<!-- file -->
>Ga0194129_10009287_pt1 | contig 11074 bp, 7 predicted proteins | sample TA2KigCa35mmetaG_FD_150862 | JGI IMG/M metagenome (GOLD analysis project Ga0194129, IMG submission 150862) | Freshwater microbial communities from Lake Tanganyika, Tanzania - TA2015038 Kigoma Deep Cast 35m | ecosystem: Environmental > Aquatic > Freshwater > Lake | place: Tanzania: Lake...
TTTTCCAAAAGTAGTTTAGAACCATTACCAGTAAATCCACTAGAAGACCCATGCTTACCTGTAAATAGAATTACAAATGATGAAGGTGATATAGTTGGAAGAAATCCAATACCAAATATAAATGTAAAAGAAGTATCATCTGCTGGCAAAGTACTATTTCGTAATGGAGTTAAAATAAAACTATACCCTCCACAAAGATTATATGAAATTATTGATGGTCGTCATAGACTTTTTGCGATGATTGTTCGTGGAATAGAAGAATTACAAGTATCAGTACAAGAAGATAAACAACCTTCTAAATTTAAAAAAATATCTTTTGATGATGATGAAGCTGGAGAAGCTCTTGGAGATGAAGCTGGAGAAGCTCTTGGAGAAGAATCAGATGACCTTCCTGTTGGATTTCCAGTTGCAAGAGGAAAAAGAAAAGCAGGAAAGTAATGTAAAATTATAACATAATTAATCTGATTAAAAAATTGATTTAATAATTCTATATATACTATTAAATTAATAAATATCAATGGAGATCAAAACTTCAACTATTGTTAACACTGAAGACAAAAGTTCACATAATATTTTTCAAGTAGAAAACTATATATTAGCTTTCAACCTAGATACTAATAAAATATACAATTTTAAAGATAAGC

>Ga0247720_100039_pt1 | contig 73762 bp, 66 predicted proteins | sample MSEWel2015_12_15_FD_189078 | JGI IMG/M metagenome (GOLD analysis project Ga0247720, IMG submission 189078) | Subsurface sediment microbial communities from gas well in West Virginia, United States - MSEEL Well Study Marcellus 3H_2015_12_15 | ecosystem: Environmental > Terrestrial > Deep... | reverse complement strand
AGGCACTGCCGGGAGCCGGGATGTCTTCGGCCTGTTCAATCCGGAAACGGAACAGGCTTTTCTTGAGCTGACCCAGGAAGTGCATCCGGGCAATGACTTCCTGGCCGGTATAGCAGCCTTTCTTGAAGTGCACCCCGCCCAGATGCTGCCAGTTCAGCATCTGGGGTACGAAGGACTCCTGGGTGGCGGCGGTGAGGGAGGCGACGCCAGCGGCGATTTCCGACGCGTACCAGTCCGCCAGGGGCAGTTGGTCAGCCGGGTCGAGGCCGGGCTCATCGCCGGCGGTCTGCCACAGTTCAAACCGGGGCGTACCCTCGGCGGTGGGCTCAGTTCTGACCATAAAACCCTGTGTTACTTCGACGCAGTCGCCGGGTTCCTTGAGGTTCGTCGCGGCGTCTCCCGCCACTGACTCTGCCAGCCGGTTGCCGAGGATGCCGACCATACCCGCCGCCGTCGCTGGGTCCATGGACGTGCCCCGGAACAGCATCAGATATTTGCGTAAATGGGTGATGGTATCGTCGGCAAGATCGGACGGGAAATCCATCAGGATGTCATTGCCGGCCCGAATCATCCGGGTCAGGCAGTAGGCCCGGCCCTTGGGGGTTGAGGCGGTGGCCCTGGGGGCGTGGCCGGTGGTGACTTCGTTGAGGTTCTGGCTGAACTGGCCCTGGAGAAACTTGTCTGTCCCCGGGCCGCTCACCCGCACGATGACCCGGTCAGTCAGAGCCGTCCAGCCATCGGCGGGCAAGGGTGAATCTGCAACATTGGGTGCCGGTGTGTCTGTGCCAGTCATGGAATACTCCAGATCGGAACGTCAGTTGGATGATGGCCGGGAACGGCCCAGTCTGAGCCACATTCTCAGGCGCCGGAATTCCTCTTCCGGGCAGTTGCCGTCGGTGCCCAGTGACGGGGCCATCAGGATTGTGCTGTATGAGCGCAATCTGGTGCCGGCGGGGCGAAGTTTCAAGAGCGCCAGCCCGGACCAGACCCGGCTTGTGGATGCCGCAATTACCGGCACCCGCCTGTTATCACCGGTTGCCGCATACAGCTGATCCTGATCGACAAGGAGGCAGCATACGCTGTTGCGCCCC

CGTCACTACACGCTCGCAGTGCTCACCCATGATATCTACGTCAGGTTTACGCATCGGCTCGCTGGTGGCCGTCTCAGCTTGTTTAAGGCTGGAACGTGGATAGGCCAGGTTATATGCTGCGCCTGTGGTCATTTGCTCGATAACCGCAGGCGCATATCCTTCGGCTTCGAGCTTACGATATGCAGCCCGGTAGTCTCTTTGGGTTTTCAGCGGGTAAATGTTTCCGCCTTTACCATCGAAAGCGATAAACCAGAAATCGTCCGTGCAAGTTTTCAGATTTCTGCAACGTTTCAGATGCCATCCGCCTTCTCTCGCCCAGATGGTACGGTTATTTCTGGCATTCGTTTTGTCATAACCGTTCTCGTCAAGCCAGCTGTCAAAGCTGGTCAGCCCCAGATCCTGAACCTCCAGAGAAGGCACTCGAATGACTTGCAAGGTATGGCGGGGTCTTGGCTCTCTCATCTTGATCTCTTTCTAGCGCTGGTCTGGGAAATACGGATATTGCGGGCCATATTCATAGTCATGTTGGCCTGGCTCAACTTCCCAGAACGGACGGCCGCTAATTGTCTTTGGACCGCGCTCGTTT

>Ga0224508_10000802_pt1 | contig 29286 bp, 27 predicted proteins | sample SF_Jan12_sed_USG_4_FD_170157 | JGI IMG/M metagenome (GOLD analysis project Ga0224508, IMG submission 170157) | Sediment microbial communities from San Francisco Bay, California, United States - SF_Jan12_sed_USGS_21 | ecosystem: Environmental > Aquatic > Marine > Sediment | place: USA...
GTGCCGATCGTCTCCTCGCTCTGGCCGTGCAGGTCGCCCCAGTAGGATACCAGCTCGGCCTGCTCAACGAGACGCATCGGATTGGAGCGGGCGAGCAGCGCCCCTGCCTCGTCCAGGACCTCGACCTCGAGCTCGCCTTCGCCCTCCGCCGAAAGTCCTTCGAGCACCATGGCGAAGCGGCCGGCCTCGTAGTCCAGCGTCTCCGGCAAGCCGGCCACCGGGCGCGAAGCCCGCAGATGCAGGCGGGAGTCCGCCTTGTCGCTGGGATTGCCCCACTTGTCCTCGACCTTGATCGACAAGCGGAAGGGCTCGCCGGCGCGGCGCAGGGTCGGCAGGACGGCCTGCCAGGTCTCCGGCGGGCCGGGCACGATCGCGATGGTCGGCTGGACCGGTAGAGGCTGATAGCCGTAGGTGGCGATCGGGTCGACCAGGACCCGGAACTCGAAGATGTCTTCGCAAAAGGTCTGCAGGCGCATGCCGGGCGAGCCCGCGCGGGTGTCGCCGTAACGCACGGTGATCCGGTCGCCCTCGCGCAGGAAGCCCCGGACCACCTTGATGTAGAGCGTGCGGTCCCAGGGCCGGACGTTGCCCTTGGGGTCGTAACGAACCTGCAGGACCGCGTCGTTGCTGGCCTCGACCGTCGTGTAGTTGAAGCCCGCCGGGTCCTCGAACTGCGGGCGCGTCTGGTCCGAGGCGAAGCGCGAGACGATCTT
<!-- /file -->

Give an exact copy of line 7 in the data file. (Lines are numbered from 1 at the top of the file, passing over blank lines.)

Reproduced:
GTGCCGATCGTCTCCTCGCTCTGGCCGTGCAGGTCGCCCCAGTAGGATACCAGCTCGGCCTGCTCAACGAGACGCATCGGATTGGAGCGGGCGAGCAGCGCCCCTGCCTCGTCCAGGACCTCGACCTCGAGCTCGCCTTCGCCCTCCGCCGAAAGTCCTTCGAGCACCATGGCGAAGCGGCCGGCCTCGTAGTCCAGCGTCTCCGGCAAGCCGGCCACCGGGCGCGAAGCCCGCAGATGCAGGCGGGAGTCCGCCTTGTCGCTGGGATTGCCCCACTTGTCCTCGACCTTGATCGACAAGCGGAAGGGCTCGCCGGCGCGGCGCAGGGTCGGCAGGACGGCCTGCCAGGTCTCCGGCGGGCCGGGCACGATCGCGATGGTCGGCTGGACCGGTAGAGGCTGATAGCCGTAGGTGGCGATCGGGTCGACCAGGACCCGGAACTCGAAGATGTCTTCGCAAAAGGTCTGCAGGCGCATGCCGGGCGAGCCCGCGCGGGTGTCGCCGTAACGCACGGTGATCCGGTCGCCCTCGCGCAGGAAGCCCCGGACCACCTTGATGTAGAGCGTGCGGTCCCAGGGCCGGACGTTGCCCTTGGGGTCGTAACGAACCTGCAGGACCGCGTCGTTGCTGGCCTCGACCGTCGTGTAGTTGAAGCCCGCCGGGTCCTCGAACTGCGGGCGCGTCTGGTCCGAGGCGAAGCGCGAGACGATCTT